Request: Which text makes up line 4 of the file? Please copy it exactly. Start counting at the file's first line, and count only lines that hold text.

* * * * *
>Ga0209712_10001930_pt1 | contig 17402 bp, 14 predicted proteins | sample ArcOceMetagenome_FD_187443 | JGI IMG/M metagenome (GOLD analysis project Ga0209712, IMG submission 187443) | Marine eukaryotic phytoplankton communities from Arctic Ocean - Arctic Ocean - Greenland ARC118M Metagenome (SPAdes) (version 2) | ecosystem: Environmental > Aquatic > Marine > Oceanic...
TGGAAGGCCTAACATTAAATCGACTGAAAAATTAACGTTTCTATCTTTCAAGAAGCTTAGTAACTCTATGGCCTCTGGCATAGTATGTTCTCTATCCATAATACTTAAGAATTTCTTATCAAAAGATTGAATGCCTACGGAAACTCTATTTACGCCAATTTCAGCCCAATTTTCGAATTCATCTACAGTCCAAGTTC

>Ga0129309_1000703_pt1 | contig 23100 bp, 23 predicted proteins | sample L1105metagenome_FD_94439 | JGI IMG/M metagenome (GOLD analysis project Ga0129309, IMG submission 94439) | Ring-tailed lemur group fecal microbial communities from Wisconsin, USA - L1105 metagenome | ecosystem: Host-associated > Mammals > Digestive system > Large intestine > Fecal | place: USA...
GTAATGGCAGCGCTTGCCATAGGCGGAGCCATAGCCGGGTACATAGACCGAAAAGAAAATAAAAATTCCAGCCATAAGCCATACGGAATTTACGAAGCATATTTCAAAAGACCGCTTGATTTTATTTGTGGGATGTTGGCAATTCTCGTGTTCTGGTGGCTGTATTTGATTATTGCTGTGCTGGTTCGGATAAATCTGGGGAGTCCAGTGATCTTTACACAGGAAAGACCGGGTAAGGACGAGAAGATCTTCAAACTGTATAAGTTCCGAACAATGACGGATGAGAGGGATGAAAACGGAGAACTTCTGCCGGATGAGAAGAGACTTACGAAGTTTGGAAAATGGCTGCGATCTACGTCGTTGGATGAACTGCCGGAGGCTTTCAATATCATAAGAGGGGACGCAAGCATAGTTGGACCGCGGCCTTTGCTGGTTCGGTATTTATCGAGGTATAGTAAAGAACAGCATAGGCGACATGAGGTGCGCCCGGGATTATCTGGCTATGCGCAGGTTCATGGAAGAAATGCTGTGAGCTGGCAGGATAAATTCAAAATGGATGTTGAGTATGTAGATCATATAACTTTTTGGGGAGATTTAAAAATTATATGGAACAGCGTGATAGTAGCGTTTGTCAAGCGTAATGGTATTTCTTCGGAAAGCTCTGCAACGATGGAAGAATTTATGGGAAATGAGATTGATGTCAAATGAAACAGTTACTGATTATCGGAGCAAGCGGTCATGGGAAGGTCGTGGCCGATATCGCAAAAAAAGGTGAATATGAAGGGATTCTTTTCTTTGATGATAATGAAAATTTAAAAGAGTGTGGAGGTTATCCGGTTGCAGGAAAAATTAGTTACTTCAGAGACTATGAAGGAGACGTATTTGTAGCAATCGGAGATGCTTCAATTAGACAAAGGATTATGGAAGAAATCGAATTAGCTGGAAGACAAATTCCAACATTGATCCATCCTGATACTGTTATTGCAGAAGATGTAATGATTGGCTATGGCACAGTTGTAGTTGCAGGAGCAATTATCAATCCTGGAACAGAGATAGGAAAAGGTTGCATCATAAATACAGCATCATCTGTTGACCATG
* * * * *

GTAATGGCAGCGCTTGCCATAGGCGGAGCCATAGCCGGGTACATAGACCGAAAAGAAAATAAAAATTCCAGCCATAAGCCATACGGAATTTACGAAGCATATTTCAAAAGACCGCTTGATTTTATTTGTGGGATGTTGGCAATTCTCGTGTTCTGGTGGCTGTATTTGATTATTGCTGTGCTGGTTCGGATAAATCTGGGGAGTCCAGTGATCTTTACACAGGAAAGACCGGGTAAGGACGAGAAGATCTTCAAACTGTATAAGTTCCGAACAATGACGGATGAGAGGGATGAAAACGGAGAACTTCTGCCGGATGAGAAGAGACTTACGAAGTTTGGAAAATGGCTGCGATCTACGTCGTTGGATGAACTGCCGGAGGCTTTCAATATCATAAGAGGGGACGCAAGCATAGTTGGACCGCGGCCTTTGCTGGTTCGGTATTTATCGAGGTATAGTAAAGAACAGCATAGGCGACATGAGGTGCGCCCGGGATTATCTGGCTATGCGCAGGTTCATGGAAGAAATGCTGTGAGCTGGCAGGATAAATTCAAAATGGATGTTGAGTATGTAGATCATATAACTTTTTGGGGAGATTTAAAAATTATATGGAACAGCGTGATAGTAGCGTTTGTCAAGCGTAATGGTATTTCTTCGGAAAGCTCTGCAACGATGGAAGAATTTATGGGAAATGAGATTGATGTCAAATGAAACAGTTACTGATTATCGGAGCAAGCGGTCATGGGAAGGTCGTGGCCGATATCGCAAAAAAAGGTGAATATGAAGGGATTCTTTTCTTTGATGATAATGAAAATTTAAAAGAGTGTGGAGGTTATCCGGTTGCAGGAAAAATTAGTTACTTCAGAGACTATGAAGGAGACGTATTTGTAGCAATCGGAGATGCTTCAATTAGACAAAGGATTATGGAAGAAATCGAATTAGCTGGAAGACAAATTCCAACATTGATCCATCCTGATACTGTTATTGCAGAAGATGTAATGATTGGCTATGGCACAGTTGTAGTTGCAGGAGCAATTATCAATCCTGGAACAGAGATAGGAAAAGGTTGCATCATAAATACAGCATCATCTGTTGACCATG